The private sector can play an important role in helping to address water challenges, such as improving human access to water and sanitation, reducing water pollution and use, and restoring ecosystems. Leading business are making investments to improve water security and watershed health in ways that go well beyond minimum legal requirements. We have been working with the private sector to this end for more than a decade in our role as the Co-Secretariat of the UN Global Compact CEO Water Mandate. Private sector action can take many forms – including improvements in operational efficiencies and reuse at their facilities and across their value chain and investments to upper watersheds – and could also include supporting policies that advance water resilience and sustainability. For most, if not all, of the companies with leading water sustainability practices, water is not a partisan or ideological issue; there’s a clear business case for action.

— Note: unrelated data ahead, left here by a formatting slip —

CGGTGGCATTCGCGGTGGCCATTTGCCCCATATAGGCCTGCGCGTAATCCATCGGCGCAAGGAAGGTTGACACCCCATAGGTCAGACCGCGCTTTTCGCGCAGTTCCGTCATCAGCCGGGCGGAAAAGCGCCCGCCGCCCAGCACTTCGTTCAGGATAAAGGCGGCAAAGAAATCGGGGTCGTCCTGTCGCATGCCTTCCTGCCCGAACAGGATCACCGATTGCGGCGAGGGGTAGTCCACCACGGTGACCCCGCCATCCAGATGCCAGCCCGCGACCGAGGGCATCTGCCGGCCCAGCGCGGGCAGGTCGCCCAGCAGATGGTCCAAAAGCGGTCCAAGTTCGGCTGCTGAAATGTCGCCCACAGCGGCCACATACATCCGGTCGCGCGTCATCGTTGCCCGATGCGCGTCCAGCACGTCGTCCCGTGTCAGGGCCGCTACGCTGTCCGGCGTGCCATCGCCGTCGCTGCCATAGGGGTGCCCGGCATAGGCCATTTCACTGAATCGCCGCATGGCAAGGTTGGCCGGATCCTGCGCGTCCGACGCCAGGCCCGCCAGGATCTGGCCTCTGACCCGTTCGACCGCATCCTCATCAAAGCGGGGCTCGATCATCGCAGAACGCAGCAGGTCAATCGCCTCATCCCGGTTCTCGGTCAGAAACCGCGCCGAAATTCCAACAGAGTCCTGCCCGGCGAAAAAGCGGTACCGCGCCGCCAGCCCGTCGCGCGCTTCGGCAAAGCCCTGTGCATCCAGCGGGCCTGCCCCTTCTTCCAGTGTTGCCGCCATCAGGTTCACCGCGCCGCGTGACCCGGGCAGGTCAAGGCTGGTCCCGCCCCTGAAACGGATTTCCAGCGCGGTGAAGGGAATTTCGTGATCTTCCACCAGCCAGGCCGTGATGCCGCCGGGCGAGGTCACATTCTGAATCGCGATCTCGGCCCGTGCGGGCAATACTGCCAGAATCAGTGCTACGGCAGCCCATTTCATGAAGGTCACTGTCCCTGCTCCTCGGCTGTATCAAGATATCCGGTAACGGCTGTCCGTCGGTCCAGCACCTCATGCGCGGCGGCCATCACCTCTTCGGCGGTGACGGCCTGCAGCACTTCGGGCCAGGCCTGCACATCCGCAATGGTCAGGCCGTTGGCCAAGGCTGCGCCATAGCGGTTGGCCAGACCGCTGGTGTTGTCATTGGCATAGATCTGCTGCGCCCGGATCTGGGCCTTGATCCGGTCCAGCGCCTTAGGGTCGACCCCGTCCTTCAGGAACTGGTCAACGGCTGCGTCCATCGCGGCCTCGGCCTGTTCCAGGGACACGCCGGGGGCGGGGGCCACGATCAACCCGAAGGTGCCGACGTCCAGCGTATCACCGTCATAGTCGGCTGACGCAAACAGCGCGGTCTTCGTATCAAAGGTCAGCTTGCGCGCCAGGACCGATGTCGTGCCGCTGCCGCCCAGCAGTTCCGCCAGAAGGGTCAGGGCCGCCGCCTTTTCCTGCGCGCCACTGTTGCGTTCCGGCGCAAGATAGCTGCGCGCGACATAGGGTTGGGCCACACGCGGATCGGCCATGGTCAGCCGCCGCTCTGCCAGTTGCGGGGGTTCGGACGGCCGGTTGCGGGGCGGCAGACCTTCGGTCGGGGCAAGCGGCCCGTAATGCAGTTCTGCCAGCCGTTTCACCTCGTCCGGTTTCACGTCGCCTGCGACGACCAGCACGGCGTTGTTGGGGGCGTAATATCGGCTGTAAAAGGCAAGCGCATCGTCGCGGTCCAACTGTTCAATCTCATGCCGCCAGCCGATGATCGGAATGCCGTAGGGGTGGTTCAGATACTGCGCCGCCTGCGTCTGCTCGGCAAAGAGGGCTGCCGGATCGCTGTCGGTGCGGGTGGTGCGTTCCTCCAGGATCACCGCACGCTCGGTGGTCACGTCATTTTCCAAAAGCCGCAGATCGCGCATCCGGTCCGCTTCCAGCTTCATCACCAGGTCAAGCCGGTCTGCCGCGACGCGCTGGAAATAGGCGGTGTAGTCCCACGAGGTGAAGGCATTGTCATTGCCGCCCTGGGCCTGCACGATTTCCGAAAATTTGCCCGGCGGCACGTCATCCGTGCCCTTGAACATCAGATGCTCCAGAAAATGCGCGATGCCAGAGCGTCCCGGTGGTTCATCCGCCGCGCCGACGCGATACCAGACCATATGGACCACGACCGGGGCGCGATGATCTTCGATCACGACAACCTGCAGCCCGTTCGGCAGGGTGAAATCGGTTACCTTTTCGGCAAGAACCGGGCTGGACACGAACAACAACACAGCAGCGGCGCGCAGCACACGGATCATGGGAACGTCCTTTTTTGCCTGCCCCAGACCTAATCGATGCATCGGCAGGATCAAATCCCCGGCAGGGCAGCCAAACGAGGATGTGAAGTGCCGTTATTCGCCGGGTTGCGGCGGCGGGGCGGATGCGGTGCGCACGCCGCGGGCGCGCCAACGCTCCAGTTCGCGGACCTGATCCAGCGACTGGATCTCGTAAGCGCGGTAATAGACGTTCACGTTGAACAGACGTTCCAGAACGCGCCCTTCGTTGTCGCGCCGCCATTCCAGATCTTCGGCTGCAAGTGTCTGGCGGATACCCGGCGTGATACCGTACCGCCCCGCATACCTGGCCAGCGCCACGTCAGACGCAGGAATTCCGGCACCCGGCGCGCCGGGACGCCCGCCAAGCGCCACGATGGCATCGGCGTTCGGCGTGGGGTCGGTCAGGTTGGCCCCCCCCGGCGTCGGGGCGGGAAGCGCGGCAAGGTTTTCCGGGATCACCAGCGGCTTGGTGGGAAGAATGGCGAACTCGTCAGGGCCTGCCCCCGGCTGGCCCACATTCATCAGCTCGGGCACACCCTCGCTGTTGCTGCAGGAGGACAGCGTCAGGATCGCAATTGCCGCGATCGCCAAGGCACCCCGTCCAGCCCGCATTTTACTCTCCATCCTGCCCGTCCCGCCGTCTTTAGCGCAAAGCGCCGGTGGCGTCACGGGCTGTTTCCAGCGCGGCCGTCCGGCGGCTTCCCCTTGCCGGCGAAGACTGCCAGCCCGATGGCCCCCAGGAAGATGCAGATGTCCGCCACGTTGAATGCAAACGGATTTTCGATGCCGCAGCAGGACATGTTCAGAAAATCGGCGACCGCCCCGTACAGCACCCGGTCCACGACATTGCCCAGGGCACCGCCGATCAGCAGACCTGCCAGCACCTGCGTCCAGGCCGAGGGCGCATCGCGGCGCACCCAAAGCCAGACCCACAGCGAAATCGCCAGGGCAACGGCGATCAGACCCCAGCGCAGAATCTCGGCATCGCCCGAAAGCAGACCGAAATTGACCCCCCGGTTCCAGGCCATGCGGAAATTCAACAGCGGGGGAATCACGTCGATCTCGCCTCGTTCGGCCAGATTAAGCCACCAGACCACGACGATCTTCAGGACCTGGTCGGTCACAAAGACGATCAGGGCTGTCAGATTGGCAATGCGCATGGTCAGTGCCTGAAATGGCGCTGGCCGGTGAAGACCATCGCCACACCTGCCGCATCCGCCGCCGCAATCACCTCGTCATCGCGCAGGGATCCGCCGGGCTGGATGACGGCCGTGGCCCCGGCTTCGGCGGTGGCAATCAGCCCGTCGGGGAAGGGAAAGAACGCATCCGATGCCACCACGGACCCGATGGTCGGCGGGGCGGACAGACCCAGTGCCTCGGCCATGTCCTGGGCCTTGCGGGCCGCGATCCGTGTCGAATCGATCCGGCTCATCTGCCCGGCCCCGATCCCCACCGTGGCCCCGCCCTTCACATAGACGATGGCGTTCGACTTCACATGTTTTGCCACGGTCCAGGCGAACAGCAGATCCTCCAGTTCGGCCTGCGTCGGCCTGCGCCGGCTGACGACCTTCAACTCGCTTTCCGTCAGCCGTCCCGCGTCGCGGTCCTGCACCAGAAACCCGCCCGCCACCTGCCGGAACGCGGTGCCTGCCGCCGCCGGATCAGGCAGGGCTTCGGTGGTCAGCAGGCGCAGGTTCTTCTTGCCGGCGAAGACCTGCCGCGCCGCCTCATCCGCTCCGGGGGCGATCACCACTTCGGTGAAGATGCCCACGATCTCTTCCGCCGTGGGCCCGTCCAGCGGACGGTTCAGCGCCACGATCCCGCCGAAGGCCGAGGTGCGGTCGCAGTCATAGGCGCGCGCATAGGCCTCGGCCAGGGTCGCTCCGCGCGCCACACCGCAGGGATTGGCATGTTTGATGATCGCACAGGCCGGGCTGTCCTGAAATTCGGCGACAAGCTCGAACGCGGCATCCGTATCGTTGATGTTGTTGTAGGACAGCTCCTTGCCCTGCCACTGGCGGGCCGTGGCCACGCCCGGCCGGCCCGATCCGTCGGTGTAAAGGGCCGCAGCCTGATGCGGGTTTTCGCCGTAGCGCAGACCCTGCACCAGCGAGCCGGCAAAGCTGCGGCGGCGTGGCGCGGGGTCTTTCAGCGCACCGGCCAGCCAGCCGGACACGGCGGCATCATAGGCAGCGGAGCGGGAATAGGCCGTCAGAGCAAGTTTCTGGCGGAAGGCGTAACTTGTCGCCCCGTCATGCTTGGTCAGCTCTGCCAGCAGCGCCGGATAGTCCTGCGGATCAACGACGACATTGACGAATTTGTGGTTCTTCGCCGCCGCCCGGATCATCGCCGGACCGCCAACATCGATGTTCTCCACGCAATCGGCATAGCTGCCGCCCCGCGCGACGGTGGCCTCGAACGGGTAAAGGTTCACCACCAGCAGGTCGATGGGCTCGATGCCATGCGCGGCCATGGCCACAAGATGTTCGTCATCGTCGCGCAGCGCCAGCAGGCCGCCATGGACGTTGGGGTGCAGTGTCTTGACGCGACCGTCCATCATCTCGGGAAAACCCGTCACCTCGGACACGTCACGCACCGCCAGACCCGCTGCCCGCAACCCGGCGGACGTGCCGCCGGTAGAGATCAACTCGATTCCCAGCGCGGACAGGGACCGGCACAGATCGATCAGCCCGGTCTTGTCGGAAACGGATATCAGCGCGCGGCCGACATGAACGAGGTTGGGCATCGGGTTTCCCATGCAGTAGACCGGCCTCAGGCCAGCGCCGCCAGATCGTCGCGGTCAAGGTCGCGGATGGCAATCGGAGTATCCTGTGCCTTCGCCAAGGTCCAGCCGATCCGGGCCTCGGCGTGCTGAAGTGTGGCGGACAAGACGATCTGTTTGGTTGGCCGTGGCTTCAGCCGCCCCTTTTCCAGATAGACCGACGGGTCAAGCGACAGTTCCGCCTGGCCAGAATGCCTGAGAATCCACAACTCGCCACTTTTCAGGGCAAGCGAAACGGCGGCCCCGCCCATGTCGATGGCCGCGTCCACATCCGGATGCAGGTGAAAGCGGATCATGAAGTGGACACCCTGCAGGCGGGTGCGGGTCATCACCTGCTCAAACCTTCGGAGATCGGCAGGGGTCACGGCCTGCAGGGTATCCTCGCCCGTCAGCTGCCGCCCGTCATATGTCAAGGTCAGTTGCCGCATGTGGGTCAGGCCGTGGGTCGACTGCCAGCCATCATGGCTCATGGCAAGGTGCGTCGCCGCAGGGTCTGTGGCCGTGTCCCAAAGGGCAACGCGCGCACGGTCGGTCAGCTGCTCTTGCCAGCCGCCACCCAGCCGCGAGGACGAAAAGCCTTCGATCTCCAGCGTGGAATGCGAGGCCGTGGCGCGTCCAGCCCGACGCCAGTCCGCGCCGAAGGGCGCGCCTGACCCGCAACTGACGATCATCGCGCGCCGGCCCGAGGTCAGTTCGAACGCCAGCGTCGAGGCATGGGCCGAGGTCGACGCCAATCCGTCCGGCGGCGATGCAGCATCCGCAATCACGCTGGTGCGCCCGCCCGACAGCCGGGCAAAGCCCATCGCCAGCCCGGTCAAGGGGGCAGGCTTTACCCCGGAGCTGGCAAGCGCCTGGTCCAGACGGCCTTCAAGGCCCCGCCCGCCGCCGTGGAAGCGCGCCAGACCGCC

Read Water Recommendations to the Next President here. View the webinar “Water Recommendations for the Next Administration” here.

 

One Reply to “Q&A: Water Recommendations for the Next Administration ”

  1. Why is no one addressing population and housing growth as a problem? California has an amazing Mediterranean climate that allows farmers to feed the nation. Farmland protection has to be a priority, yet the Williamson Act was eliminated several years ago. The push for
    so-called affordable housing is resulting in the destruction of thousands of acres of prime farmland. Further, and most importantly, water policy must be centered around the protection of what little remains of the natural California environment and species. The Owens Valley is a prime example of an area where slow change has transformed a landscape rich in water and species to a dry, and in some places, desiccated, region. Controlling population and housing growth is critical to species and landscape survival. No amount of economic wealth can ever justify the extirpation of species.